A review of the Julia programming language

I recently had a need to do some calculations for a circuit design. So I started a Jupyter notebook, as I’ve done many times before, but after starting and looking at the horrible XML file format, I remembered Julia, and fired up a Pluto notebook. Some things I really like about Julia/Pluto:

  • file format is sane – simply Julia, easily stored in Git, diff’d, etc.
  • output of expressions is always displayed, but you can hide or show the source equation – this makes sense
  • language is very simple, yet powerful – seems perfect for calculations.
  • package system seems very powerful as its built in, vs something like Python pip, which you have to run external to the notebook

Using Python as a numerical tool works pretty well (I still fire up Python any time I need a quick calculator), but anything past the basics seems a little clunky as external packages are needed to do about anything.

But back to the Julia language itself – here are some neat things I’ve discovered in reading the language docs:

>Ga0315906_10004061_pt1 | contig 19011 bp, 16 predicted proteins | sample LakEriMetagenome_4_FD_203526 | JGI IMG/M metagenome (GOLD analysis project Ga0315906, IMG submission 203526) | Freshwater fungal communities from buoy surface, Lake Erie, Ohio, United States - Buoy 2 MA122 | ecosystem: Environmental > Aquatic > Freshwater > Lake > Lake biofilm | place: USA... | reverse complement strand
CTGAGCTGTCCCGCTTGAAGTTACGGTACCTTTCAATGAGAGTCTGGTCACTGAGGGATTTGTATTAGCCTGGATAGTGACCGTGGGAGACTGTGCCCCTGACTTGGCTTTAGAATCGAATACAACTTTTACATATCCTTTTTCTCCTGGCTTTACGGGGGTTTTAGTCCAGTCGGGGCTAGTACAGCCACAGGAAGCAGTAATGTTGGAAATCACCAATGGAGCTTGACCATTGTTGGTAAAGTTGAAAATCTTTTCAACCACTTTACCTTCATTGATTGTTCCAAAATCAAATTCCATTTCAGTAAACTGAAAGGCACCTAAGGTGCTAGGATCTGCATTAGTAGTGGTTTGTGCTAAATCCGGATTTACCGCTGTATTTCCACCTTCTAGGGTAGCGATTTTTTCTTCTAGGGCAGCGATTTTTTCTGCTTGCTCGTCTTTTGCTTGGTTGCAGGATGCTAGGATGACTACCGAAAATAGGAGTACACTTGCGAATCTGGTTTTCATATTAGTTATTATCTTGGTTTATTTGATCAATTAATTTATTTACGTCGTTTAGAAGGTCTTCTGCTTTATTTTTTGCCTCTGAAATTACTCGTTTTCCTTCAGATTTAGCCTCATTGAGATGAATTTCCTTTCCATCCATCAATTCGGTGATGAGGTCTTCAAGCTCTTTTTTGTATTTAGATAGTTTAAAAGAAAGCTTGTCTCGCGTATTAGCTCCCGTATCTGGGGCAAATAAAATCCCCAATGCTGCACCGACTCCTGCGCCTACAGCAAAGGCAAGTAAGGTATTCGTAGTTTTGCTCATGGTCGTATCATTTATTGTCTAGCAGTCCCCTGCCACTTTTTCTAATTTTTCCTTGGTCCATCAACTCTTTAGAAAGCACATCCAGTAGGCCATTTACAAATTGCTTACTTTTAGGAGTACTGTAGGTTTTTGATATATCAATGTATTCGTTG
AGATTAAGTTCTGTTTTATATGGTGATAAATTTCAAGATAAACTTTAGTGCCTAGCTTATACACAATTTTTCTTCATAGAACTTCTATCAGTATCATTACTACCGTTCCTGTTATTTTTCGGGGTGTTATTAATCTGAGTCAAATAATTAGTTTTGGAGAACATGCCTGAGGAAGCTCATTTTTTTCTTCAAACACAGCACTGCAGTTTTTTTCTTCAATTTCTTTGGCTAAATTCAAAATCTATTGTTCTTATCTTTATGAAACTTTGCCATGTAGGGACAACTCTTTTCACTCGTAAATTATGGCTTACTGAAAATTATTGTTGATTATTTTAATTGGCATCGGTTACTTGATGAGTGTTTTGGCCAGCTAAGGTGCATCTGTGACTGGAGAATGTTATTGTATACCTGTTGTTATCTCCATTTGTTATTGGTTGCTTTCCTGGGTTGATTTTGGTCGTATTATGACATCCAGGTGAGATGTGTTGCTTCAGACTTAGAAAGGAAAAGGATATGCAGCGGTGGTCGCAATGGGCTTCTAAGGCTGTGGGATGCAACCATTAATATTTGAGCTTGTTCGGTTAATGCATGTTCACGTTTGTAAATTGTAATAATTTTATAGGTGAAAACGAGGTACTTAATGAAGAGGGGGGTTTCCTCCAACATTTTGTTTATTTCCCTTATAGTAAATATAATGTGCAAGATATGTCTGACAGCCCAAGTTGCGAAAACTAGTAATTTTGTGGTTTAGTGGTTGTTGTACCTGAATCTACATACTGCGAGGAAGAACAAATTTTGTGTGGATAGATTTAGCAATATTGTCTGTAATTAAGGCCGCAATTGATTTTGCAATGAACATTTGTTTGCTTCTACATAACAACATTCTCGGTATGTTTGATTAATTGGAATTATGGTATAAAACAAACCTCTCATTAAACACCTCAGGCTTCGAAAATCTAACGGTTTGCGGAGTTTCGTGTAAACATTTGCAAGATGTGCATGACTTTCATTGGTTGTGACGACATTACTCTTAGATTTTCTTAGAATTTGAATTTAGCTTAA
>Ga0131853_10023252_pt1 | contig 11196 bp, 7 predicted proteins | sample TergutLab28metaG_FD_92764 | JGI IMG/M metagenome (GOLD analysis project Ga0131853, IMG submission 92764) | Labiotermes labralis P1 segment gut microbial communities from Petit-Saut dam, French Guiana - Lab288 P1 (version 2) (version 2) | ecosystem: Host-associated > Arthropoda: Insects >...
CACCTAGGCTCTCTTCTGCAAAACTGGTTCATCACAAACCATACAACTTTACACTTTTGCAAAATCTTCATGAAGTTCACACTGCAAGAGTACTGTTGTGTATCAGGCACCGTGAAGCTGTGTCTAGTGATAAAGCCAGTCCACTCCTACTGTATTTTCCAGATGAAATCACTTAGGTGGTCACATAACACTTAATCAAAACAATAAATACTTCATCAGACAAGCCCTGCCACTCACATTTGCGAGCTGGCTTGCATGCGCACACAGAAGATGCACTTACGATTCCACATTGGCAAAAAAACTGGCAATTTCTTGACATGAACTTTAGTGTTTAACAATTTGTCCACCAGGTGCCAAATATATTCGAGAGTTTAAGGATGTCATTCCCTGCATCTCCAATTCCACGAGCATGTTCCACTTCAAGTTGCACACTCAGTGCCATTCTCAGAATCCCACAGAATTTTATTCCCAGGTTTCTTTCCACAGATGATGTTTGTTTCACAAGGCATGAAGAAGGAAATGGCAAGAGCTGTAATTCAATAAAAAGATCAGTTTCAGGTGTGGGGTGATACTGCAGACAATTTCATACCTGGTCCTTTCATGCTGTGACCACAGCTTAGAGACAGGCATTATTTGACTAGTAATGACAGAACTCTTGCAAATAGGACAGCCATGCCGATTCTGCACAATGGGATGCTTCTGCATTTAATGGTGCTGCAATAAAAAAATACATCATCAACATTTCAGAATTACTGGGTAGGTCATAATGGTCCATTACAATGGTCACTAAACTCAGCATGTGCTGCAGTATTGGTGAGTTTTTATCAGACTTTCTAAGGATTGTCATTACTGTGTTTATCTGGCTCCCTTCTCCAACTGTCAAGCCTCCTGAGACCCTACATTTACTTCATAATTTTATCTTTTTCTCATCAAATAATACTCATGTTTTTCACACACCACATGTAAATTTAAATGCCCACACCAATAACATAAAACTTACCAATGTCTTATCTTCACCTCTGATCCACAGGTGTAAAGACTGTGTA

Dumping bits of a number:

julia> bitstring(0xf5f)

Built in support for semantic versions:

julia> v"1.2"

julia> v"1.2" > v"1.3"

Rational numbers (fractions):

julia> 3//4 + 1//4

Dot operators:

julia> [1,2,3].*4
3-element Vector{Int64}:

Any unicode can be used for function names:

julia> ∑(x,y) = x + y
∑ (generic function with 1 method)

julia> ∑(1,3)

Most operators are just functions:

julia> 1+2+3

julia> +(1,2,3)

Array indices are 1-based, instead of 0-based like most languages:

julia> [1,2,3][1]

julia> [1,2,3][0]
ERROR: BoundsError: attempt to access 3-element Vector{Int64} at index [0]

Named tuples:

julia> x = (a="hi", b=3)
(a = "hi", b = 3)

julia> x[1]

julia> x.a

julia> x.b

This is not very far through the manual, so I’m sure there are a lot more interesting things to discover …

REPL is a good feature for a language i agree